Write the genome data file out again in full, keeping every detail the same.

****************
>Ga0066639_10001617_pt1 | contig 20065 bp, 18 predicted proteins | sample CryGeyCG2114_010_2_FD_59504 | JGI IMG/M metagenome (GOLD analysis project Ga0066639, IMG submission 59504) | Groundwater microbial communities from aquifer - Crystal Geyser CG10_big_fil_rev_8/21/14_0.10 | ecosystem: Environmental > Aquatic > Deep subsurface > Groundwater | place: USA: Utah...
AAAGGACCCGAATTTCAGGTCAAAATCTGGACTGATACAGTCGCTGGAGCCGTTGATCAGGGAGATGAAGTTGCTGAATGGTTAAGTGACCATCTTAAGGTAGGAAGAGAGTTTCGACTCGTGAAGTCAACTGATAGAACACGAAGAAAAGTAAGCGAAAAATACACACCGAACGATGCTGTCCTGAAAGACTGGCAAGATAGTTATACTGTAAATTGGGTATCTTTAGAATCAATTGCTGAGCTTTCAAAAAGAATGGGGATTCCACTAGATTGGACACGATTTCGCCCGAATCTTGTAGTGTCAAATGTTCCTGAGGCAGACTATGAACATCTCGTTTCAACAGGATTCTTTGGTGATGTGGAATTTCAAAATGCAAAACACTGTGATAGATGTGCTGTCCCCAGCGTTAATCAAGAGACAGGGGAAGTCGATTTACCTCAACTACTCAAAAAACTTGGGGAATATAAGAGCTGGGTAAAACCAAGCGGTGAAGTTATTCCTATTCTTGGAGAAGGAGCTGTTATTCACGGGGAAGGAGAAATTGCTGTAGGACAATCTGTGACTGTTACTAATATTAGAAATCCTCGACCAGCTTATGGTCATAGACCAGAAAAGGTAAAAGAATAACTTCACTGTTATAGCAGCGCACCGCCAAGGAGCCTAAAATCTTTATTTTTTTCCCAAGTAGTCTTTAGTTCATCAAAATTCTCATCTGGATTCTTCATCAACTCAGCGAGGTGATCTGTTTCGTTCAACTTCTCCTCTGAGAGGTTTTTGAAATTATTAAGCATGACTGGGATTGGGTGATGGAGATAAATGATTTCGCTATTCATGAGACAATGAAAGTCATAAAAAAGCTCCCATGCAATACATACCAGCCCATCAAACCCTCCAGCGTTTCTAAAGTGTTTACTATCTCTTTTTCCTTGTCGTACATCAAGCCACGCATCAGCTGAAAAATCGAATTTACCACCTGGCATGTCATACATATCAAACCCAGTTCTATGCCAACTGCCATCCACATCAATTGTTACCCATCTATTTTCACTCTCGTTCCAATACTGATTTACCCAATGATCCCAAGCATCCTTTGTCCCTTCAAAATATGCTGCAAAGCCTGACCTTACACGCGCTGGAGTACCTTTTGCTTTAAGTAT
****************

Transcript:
>Ga0066639_10001617_pt1 | contig 20065 bp, 18 predicted proteins | sample CryGeyCG2114_010_2_FD_59504 | JGI IMG/M metagenome (GOLD analysis project Ga0066639, IMG submission 59504) | Groundwater microbial communities from aquifer - Crystal Geyser CG10_big_fil_rev_8/21/14_0.10 | ecosystem: Environmental > Aquatic > Deep subsurface > Groundwater | place: USA: Utah...
AAAGGACCCGAATTTCAGGTCAAAATCTGGACTGATACAGTCGCTGGAGCCGTTGATCAGGGAGATGAAGTTGCTGAATGGTTAAGTGACCATCTTAAGGTAGGAAGAGAGTTTCGACTCGTGAAGTCAACTGATAGAACACGAAGAAAAGTAAGCGAAAAATACACACCGAACGATGCTGTCCTGAAAGACTGGCAAGATAGTTATACTGTAAATTGGGTATCTTTAGAATCAATTGCTGAGCTTTCAAAAAGAATGGGGATTCCACTAGATTGGACACGATTTCGCCCGAATCTTGTAGTGTCAAATGTTCCTGAGGCAGACTATGAACATCTCGTTTCAACAGGATTCTTTGGTGATGTGGAATTTCAAAATGCAAAACACTGTGATAGATGTGCTGTCCCCAGCGTTAATCAAGAGACAGGGGAAGTCGATTTACCTCAACTACTCAAAAAACTTGGGGAATATAAGAGCTGGGTAAAACCAAGCGGTGAAGTTATTCCTATTCTTGGAGAAGGAGCTGTTATTCACGGGGAAGGAGAAATTGCTGTAGGACAATCTGTGACTGTTACTAATATTAGAAATCCTCGACCAGCTTATGGTCATAGACCAGAAAAGGTAAAAGAATAACTTCACTGTTATAGCAGCGCACCGCCAAGGAGCCTAAAATCTTTATTTTTTTCCCAAGTAGTCTTTAGTTCATCAAAATTCTCATCTGGATTCTTCATCAACTCAGCGAGGTGATCTGTTTCGTTCAACTTCTCCTCTGAGAGGTTTTTGAAATTATTAAGCATGACTGGGATTGGGTGATGGAGATAAATGATTTCGCTATTCATGAGACAATGAAAGTCATAAAAAAGCTCCCATGCAATACATACCAGCCCATCAAACCCTCCAGCGTTTCTAAAGTGTTTACTATCTCTTTTTCCTTGTCGTACATCAAGCCACGCATCAGCTGAAAAATCGAATTTACCACCTGGCATGTCATACATATCAAACCCAGTTCTATGCCAACTGCCATCCACATCAATTGTTACCCATCTATTTTCACTCTCGTTCCAATACTGATTTACCCAATGATCCCAAGCATCCTTTGTCCCTTCAAAATATGCTGCAAAGCCTGACCTTACACGCGCTGGAGTACCTTTTGCTTTAAGTAT